Indian Prime Minister Manmohan Singh yesterday gave in to opposition demands for a parliamentary probe into a multibillion-dollar scandal over sales of telecommunications licenses for kickbacks, a setback for his embattled government and a victory for the opposition.
Singh, wary that a parliamentary probe could drag on for months and overshadow his Congress party-led coalition, only bowed to pressure after months of opposition protests stalled the last session of parliament and threatened to block passage of the budget on Monday next week.
“Our country can ill afford a situation when parliament is paralyzed,” Singh told parliament.
The Hindu newspaper yesterday called the scandal, in which the state auditor said up to US$39 billion was lost in revenues, “the biggest scam in the history of independent India.”
The government will likely stay in power, but is wary of a repeat of 1989 when Congress lost a general election due to the Bofors scandal over gun contracts involving associates of then Indian prime minister Rajiv Gandhi who were accused of taking bribes.
The latest controversy has halted the progress of reform bills and worried some investors in Asia’s third-biggest economy. Concerns about security of contract, combined with the global slowdown, have hit foreign direct investment and contributed to the Mumbai stock exchange’s recent performance, the worst of the world’s major share markets.
Parliament may now be open, but investors doubt their wish list of modernizing laws will be passed. Even before the latest scandal, the prime minister was on go-slow with reforms seen as helping India compete with the likes of China.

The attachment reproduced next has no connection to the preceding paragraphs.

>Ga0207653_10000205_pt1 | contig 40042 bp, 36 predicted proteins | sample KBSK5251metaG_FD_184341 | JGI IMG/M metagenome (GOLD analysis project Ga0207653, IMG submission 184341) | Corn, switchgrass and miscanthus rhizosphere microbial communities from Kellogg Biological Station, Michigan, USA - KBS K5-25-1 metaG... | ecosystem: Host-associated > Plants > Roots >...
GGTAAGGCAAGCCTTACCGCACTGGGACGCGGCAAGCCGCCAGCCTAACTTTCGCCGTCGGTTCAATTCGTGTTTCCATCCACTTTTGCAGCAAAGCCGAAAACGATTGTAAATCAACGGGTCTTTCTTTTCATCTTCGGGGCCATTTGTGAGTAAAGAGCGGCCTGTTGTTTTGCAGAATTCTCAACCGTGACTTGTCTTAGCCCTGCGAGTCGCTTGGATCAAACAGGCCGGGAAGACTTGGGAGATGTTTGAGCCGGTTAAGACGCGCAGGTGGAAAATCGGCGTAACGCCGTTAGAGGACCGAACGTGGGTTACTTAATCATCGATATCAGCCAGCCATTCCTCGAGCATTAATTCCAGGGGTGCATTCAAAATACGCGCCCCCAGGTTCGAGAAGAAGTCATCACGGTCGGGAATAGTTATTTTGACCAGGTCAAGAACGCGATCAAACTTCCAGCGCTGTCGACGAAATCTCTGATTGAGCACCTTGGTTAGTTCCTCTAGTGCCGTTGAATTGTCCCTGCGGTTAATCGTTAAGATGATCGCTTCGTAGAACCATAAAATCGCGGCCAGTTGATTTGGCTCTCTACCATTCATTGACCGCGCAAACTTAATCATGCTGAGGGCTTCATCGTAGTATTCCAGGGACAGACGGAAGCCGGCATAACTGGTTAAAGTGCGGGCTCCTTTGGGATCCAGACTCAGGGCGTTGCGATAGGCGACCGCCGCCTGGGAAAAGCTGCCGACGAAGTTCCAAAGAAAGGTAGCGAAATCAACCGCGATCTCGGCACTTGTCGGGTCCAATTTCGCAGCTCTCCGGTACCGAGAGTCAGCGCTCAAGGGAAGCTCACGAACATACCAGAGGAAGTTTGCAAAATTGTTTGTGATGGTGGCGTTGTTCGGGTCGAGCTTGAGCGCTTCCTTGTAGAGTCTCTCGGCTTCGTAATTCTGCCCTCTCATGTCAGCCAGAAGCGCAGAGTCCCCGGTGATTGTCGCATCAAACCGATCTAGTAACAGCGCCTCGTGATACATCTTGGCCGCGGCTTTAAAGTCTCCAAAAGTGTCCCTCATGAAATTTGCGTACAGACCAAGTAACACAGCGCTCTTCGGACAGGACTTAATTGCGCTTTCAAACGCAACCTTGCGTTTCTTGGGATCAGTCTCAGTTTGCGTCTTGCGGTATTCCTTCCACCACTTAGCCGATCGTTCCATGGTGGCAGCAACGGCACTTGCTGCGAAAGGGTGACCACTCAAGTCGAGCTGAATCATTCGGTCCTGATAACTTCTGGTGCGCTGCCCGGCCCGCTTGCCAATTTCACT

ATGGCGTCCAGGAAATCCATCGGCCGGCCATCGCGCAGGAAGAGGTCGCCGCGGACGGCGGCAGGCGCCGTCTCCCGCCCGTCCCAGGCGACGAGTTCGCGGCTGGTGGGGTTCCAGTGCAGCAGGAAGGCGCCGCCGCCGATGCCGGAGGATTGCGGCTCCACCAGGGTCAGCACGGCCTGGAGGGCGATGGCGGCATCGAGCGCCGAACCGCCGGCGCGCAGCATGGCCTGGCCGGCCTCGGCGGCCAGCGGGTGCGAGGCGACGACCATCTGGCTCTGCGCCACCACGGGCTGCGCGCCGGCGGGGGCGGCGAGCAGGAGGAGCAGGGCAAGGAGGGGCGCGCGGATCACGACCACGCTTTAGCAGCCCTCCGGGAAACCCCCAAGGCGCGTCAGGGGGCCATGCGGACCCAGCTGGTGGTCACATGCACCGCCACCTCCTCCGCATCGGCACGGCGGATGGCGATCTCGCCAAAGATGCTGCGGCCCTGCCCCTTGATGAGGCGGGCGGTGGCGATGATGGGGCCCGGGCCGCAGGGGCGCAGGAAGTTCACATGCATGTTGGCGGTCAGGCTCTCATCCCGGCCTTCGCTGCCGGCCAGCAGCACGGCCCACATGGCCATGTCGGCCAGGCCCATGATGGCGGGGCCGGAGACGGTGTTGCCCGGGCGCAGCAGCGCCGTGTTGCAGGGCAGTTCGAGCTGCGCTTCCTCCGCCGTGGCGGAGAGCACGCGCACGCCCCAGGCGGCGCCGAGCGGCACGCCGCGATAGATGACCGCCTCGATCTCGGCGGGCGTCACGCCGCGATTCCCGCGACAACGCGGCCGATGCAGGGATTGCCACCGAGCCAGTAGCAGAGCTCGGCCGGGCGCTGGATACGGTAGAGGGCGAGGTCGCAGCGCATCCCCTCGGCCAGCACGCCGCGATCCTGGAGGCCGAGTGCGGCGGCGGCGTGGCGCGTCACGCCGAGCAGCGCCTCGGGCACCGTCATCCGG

Singh, accused by the opposition of allowing corruption to go unheeded during his seven year rule, even within his Cabinet, now faces two battle fronts — the parliamentary probe and an ongoing police investigation.
The federal police have arrested his former telecoms minister and questioned some of India’s most powerful businessmen, including billionaire telecoms tycoon Anil Ambani, owner of No. 2 mobile carrier Reliance Communications.
Pushed on by a newly assertive Supreme Court, the police have until March 31 to issue charge sheets.
What is unclear is whether this probe will end in catharsis for a globalizing India that shows itself capable of rooting out corruption, or whether it will end in bitter acrimony and mudslinging with little progress in the probe.
While corruption has been endemic in India for years — one study said it shaved 1 percent to 2 percent off India’s growth rate — there are signs that an assertive judiciary, an aggressive media and a growing middle class are increasingly intolerant of graft.
The scandals have piled enormous pressure on the reformist 78-year-old prime minister, seen as a lame duck who plays second fiddle to the head of the Congress party, Sonia Gandhi. Some believe further revelations could force him from power early and lead to an interim leader before a 2014 general election.
The telecoms probe will be a boon for the opposition, headed by the Hindu nationalist Bharatiya Janata Party, which is regaining momentum after its 2009 general election loss to a coalition headed by the Congress party.
It is unclear how long the probe will last but it could dominate parties’ agendas ahead of state elections in Tamil Nadu and West Bengal states this year.